Supreme Court to take up 'Bridgegate' case

The Supreme Court on Friday said it will hear a case on the "Bridgegate" scandal.

Bridget Kelly, a former aide to ex-New Jersey Gov. Chris Christie (R), was sentenced to 13 months in prison earlier this year for her role in the scandal, in which prosecutors allege officials sought to create traffic jams on the George Washington Bridge in 2013 as an act of political retribution.

Kelly is now seeking for her 13-month prison sentence to be thrown out, which the Supreme Court will consider during its upcoming term.


Kelly has presented to the high court the question of whether a public official "defrauds" the government of its property "by advancing a 'public policy reason' for an official decision that is not her subjective 'real reason' for making the decision."

Prosecutors alleged that the lane closures on the bridge were revenge for the mayor of the nearby town of Fort Lee refusing to support Christie's reelection bid.

Kelly has maintained that she believed the lane closures were for a traffic study, but prosecutors claim that she knew of the political plot.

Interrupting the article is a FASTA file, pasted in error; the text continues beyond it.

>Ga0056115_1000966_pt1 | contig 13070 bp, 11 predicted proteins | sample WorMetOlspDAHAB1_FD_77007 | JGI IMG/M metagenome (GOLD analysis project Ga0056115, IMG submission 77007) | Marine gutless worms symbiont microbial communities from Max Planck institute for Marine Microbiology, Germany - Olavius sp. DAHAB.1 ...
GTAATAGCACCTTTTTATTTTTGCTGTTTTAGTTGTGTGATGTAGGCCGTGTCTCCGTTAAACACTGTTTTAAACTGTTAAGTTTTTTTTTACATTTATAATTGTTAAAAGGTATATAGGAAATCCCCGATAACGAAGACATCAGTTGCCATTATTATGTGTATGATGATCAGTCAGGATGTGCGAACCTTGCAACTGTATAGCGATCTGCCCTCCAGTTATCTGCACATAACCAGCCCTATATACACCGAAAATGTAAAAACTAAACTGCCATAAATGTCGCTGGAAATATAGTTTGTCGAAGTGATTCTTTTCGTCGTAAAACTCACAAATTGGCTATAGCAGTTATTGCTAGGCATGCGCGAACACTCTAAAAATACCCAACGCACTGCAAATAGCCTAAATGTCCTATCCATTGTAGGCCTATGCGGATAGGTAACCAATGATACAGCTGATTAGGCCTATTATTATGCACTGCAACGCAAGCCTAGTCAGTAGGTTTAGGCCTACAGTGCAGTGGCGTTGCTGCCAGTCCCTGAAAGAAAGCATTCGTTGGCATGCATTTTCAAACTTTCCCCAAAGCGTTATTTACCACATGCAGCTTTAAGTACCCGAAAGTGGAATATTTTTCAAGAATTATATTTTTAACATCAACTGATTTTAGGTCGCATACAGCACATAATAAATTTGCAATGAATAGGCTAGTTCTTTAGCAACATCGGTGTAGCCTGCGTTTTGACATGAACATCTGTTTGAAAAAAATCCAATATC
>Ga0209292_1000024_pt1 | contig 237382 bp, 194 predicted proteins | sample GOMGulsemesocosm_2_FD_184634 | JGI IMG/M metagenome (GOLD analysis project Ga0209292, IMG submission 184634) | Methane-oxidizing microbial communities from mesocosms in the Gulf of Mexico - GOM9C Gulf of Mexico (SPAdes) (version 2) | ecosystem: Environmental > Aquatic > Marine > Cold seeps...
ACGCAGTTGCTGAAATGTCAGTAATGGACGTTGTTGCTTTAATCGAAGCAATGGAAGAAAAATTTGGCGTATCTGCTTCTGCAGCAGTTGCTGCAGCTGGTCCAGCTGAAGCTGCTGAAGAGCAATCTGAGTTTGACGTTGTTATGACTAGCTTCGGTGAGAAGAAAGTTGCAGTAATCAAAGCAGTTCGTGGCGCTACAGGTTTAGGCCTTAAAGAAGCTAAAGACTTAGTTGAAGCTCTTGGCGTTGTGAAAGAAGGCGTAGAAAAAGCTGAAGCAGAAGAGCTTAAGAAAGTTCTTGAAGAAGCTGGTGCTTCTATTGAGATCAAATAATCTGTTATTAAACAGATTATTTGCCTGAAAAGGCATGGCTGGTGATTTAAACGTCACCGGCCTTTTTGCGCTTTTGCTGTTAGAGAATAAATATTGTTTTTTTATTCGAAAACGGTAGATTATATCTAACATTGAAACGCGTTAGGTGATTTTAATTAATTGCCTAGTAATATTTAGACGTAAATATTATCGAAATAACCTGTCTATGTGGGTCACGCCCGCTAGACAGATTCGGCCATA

"Time for some traffic problems in Fort Lee," Kelly wrote in an email to one Port Authority executive just weeks ahead of the lane closures.

The former state aide has maintained the Christie was aware of the scandal.

"I would like Gov. Christie to acknowledge ... that he's, by doing what he has done, which is not telling the truth, has destroyed my life," Kelly said in an interview with WCBS earlier this year.

Christie, a former Trump campaign adviser, has denied any knowledge of the scandal. He fired Kelly in January 2014 after the allegations surrounding the lane closures first emerged.

A federal appeals court already threw out two of the nine charges against Kelly and another former official, lowering her prison sentence from 18 months to 13 months.

Bill Baroni, an ex-top Port Authority official, was also charged and convicted in the scandal. His sentence was reduced to 18 months earlier this year.